Iraq War veterans blast Donald Trump for betraying Iraqis with travel ban

American veterans who served in the U.S.-led invasion of Iraq in 2003 and subsequent conflicts are decrying President Donald Trump‘s executive order banning citizens of seven Muslim-majority countries from entering U.S. borders Trump’s ban, which applies to people holding passports from Iraq, Iran, Syria, Libya, Yemen, Somalia and Sudan, led to confusion and panic at airports around the world, and provoked widespread protests at home.

Now, a growing number of veterans are making their dissent clear. Dario DiBattista, 33, served as a corporal in the U.S. Marine Corps between 2001 and 2007, and is the editor of the book Retire the Colors: Veterans & Civilians On Iraq & Afghanistan. During a patrol in Iraq’s Al Anbar province in February 2004, he was approached by a young Iraqi girl who wanted to have her photo taken. 

Thirteen years later, that photo has gone viral on Twitter, fueled by DiBattista’s poignant caption. 

The photo was taken in the city of Ramadi, recently the site of a protracted battle between ISIS fighters and coalition forces. “[The girl] might be 18, 19 or 20 today and if her ideal of making a better life for herself is to come to America after we ruined her country, then I think we should let her come in,” DiBattista told Global News. 

He adds that his opposition to Trump’s immigration ban is “a question of moral integrity.” “It seems insane that we’ve lost thousands of our vets, American young men and women — and I know Canada has also sacrificed in the war on terror — only to deny those same people we were fighting for the ability to have freedom now,” he said. 

DiBattista, who reflected on the killing of Osama bin Laden in a Washington Post article in 2011, also says Trump’s move could put the lives of American civilians and service members at risk.“If I’m working propaganda for a jihadist group right now, it’s very easy for me to point my finger at America and say ‘Americans don’t like you’ so come join our cause,” he said. 

Seth Moulton, a Democratic congressman, served in Iraq with the 1st Marine Division commanded by James Mattis, now the defense secretary. Moulton stated his opposition to Trump’s travel ban in a number of interviews with U.S. media. 

Phillip Carter, another Iraq veteran and director of the think tank Center for a New American Security, accused Trump of “defiling” the Pentagon’s iconic Hall of Heroes, where he signed his executive order, in an article for Slate. 

“We relied on these Iraqis and others to show us the way and teach us the landscape in very dangerous and alien places. That we would now turn our backs on these people is too much to bear quietly,” he wrote. The Pentagon says it’s compiling the names of Iraqis who have supported U.S. and coalition personnel to help exempt them from the 90-day immigration ban.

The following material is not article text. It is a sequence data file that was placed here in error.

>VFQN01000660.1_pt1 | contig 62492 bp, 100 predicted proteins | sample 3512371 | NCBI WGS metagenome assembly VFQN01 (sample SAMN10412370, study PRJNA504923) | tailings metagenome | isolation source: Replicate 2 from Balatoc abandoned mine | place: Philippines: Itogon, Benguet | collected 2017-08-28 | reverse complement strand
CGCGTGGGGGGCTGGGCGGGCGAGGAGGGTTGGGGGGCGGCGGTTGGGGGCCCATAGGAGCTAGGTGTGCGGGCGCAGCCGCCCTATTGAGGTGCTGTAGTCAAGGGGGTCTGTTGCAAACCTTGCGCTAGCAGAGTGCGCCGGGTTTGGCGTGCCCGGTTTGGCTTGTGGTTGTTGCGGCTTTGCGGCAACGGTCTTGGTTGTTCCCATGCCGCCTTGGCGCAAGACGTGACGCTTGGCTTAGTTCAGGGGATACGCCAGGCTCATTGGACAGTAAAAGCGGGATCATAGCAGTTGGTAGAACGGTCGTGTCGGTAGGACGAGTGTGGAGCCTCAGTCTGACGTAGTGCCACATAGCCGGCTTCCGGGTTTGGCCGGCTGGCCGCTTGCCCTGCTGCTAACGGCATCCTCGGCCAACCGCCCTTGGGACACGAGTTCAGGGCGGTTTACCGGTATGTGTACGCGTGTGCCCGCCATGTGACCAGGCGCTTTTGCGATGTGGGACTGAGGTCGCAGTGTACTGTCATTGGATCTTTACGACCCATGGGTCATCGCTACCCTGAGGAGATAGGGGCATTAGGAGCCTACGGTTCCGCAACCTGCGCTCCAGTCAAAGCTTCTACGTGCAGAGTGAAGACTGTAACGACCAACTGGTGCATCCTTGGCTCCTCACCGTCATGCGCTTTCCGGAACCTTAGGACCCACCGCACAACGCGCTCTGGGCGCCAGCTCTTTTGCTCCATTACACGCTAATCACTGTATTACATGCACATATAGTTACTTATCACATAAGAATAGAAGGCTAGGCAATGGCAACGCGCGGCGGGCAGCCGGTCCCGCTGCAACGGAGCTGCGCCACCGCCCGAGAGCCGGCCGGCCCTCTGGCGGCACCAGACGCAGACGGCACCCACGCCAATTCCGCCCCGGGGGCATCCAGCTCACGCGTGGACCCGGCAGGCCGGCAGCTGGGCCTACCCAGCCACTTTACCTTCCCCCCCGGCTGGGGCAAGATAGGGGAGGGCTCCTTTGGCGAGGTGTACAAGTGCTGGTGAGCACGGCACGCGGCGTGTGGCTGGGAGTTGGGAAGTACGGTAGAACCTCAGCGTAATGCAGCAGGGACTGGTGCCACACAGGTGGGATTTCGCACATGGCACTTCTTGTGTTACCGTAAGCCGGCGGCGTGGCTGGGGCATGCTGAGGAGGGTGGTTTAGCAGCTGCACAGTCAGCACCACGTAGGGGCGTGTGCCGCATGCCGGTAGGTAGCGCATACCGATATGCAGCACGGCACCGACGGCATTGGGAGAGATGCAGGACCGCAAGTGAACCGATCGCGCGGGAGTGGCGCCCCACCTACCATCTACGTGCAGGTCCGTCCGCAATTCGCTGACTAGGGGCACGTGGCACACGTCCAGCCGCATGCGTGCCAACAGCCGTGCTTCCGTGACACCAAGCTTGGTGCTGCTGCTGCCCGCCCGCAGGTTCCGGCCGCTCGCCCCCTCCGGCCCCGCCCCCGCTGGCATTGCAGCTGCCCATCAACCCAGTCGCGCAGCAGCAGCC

The list will include those who have tangibly demonstrated their commitment to supporting U.S. forces, Navy Capt. Jeff Davis, a Pentagon spokesman, said. It will contain several categories of people, such as translators, drivers and Iraqi forces who may be training in the U.S. But veterans who have been aiding translators say it would be difficult to get everyone on the list. 

What’s more, they say the ban sends a message to Iraqi soldiers and other Muslims fighting insurgents that the United States does not want them. 

“Not only is this executive order a death sentence for Iraqis and Afghans who have served faithfully alongside U.S. troops, but it feels like a death sentence for our service members who are in the Middle East,” said former Army Capt. Matt Zeller, who runs the non-profit No One Left Behind, an organization working to get interpreters from Iraq and Afghanistan to the United States. 

“I’m only alive because my Afghan Muslim translator saved my life by killing two Taliban fighters who were about to kill me in battle,” he said. Zeller said that’s why he grabbed the American flag that flew over his base in Afghanistan and waved it outside the White House this weekend, joining thousands of protesters who demanded an immediate end to the travel ban. 

Veterans say the fight feels personal because they gave their word to people who aided American troops that the United States would protect them and their families. Over 2,000 veterans have signed an open letter to Trump urging him to reconsider his order.

DiBattista, whose photo with the young Iraqi girl has been retweeted over 55,000 times, dubbed the situation “senseless”. “Why would we spend trillions of dollars, thousands of lives and tens of thousands more injured to say these people now can’t keep the freedom that we promised?” 

By Rahul Kalvapalle

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